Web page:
Security is not a topic that regularly comes up when discussing brand reputation management, however in a communications environment that increasingly relies on third party social networks it needs to be. Often the management of security for these accounts is not given much thought, however when it fails and a company is compromised the damage is incredibly visible, damaging and costly. A hacked Twitter account can damage your brand so why not take some simple steps to avoid it ever happening?
This post will go through the potential negative brand impact of poorly managed security, some simple rules to follow to avoid issues happening to your brand and some great tools to help you out.
Not important until fatal
Brands engaged in managing social media profiles need to give access to their accounts to numerous internal and external stakeholders. The security around how these accounts are managed is (in my experience) average at best and sometimes outright negligable. From weak passwords through to sharing login information through unencrypted channels like email, marketers and agencies generally don’t pay attention to how venrable they are making their brand.
Security breaches cost money. Most famously, Sony’s Playstation hack in 2011 directly cost the company $170M. There are different kinds of security breaches, Sony’s was your more traditional ‘hacker getting access to your servers’ breach, however there can be breaches to even a Twitter profile. A couple of recent examples illustrate the potential threat pretty well.
- Burger King in Feburary 2013 Burger King’s Twitter account was comprimised. The hackers changed the background image to a Big Mac and began posting Tweets that were either vulgar or directly defamed Burger King.
- Associated Press in what has been deemed the most ‘Priciest Tweet In The World’, hackers caused $136.5Bn to be wiped out of the S&P 500 Index’s value – pictured above.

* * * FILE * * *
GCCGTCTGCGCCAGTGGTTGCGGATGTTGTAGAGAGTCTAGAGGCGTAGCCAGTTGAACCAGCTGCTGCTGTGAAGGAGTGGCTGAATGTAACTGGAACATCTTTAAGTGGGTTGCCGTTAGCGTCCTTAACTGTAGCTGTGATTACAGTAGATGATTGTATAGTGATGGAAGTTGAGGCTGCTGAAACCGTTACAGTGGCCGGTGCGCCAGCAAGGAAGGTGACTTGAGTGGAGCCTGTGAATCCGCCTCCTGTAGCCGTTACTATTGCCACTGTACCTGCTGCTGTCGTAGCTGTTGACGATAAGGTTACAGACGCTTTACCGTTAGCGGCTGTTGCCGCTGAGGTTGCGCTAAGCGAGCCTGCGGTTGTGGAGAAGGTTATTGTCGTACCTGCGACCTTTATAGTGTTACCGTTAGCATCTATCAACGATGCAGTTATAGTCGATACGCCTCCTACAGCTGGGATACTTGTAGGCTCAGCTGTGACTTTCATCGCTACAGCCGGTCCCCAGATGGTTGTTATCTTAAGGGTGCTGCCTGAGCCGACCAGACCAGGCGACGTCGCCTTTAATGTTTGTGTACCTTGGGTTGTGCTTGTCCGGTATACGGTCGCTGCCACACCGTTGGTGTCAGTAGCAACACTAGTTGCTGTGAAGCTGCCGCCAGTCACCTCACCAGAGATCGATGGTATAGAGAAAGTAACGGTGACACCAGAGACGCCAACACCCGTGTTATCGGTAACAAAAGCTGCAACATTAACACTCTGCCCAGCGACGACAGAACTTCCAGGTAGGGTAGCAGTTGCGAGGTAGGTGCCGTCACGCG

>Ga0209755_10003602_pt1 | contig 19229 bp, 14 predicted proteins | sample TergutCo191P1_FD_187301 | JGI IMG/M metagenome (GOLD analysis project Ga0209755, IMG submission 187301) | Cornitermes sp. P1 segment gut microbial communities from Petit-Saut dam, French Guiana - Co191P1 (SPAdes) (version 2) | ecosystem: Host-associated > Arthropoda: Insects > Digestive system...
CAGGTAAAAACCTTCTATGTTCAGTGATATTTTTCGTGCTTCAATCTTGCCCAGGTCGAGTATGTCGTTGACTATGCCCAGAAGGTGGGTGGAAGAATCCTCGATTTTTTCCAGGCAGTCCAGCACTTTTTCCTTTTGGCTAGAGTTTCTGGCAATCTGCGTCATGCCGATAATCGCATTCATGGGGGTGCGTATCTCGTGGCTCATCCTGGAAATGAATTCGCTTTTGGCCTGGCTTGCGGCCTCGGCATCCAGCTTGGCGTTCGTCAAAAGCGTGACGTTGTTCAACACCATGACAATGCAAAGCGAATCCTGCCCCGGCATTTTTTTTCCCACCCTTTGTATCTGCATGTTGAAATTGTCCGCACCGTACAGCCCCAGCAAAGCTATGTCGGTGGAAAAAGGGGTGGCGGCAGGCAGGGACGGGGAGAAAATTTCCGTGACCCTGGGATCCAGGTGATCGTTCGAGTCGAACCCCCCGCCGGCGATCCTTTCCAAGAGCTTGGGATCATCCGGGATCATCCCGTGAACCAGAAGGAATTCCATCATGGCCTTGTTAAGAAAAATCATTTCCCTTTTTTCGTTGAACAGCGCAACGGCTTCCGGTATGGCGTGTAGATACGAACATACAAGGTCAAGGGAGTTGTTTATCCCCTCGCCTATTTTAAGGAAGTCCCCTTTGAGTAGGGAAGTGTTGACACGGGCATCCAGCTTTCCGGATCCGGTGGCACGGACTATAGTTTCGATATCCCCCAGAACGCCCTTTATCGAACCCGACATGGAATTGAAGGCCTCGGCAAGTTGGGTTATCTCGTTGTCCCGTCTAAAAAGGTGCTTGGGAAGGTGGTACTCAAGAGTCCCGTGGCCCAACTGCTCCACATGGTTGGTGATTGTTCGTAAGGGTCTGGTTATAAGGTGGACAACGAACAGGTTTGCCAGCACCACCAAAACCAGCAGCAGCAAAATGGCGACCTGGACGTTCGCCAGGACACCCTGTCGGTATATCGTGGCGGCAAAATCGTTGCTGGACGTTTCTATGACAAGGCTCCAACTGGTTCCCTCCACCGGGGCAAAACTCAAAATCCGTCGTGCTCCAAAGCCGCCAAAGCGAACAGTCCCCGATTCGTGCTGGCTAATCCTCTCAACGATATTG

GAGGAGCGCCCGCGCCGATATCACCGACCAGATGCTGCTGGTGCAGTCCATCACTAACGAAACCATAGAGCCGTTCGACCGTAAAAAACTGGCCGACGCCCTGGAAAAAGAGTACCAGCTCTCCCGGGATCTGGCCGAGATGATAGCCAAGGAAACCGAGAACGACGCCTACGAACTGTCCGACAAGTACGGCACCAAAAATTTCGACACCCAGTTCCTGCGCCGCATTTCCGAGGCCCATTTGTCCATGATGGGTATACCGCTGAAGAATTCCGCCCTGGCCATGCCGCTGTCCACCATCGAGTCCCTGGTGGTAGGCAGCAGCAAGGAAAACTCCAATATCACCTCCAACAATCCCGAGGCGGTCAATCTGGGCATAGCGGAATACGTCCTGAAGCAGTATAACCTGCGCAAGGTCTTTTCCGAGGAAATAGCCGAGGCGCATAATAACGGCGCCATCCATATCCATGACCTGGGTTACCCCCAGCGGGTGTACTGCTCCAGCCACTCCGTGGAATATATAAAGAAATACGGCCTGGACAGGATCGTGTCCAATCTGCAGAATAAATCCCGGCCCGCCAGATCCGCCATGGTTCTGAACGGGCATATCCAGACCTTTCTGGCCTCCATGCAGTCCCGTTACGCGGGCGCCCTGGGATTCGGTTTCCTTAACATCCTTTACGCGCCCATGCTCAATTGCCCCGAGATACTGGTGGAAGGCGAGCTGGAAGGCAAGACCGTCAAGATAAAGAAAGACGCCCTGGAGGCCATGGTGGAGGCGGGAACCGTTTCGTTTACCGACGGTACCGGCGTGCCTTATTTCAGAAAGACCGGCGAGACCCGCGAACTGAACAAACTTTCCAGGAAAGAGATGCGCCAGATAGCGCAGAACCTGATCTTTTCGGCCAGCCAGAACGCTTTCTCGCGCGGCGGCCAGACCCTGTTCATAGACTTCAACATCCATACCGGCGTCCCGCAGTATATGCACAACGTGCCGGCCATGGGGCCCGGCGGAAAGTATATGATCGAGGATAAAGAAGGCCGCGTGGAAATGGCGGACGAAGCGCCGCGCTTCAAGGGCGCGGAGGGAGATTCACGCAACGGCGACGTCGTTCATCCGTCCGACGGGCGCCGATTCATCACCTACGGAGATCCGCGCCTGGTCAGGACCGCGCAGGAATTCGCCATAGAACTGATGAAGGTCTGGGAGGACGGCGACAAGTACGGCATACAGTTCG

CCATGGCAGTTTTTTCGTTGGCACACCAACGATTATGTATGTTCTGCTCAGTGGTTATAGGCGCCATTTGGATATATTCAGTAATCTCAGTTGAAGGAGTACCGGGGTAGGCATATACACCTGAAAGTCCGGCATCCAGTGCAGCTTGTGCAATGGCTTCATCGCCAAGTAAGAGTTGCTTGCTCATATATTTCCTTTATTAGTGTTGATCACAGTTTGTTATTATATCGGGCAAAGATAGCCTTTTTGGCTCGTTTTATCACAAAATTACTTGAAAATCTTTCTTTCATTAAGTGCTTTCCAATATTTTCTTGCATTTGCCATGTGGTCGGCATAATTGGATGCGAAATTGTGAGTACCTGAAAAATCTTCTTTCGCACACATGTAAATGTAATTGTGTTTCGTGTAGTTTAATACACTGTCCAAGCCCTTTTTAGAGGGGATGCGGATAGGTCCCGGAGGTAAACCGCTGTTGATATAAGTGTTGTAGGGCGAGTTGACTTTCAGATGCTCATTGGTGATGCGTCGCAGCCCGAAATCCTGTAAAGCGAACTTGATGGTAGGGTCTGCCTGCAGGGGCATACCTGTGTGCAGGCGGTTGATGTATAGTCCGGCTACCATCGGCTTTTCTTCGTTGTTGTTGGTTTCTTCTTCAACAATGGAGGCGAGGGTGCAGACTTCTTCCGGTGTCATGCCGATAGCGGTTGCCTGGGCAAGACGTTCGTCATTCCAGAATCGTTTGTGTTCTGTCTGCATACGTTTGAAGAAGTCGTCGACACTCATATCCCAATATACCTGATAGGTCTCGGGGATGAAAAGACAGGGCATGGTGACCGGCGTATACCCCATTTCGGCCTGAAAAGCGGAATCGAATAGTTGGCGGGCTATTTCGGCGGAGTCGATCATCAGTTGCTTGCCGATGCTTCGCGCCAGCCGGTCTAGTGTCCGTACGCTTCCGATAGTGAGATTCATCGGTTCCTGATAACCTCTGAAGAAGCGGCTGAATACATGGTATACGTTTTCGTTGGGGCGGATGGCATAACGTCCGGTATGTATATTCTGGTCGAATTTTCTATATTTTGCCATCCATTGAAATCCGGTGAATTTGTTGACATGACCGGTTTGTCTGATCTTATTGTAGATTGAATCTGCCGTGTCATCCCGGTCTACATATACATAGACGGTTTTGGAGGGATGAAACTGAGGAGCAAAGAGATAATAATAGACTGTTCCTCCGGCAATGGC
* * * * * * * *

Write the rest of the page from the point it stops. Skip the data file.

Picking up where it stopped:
To avoid the embarresment, pain and expense of a similar breach of your third party accounts just follow a few simple rules:
- Use good passwords the world’s most used passwords is well known (my favorite is ‘monkey’ which has been in the top twenty list since 2009) and used as a first resort by tools that automate password cracking.
- Use unique passwords using the same password for your accounts is a bad idea. No matter how strong your password is you only need someone to compromise it once and they have access to your entire digital identity.
- No one knows your password only have one admin that actually has access to the password. Rather than sharing the password via unsecure channels like email use a service like Lastpass that lets you share passwords with people without revealing what the password is.
- Used multi-factor auth where possible use multi-factor authentication. This requires you to know the password to an account and also to verify your identity with a second method (usually a dongle that gives a code or an sms to your mobile).
Avoiding the pain
So there you have it; a couple of simple steps that will help to avoid a lot of potential pain in the future. Don’t leave your brand’s reputation up to luck!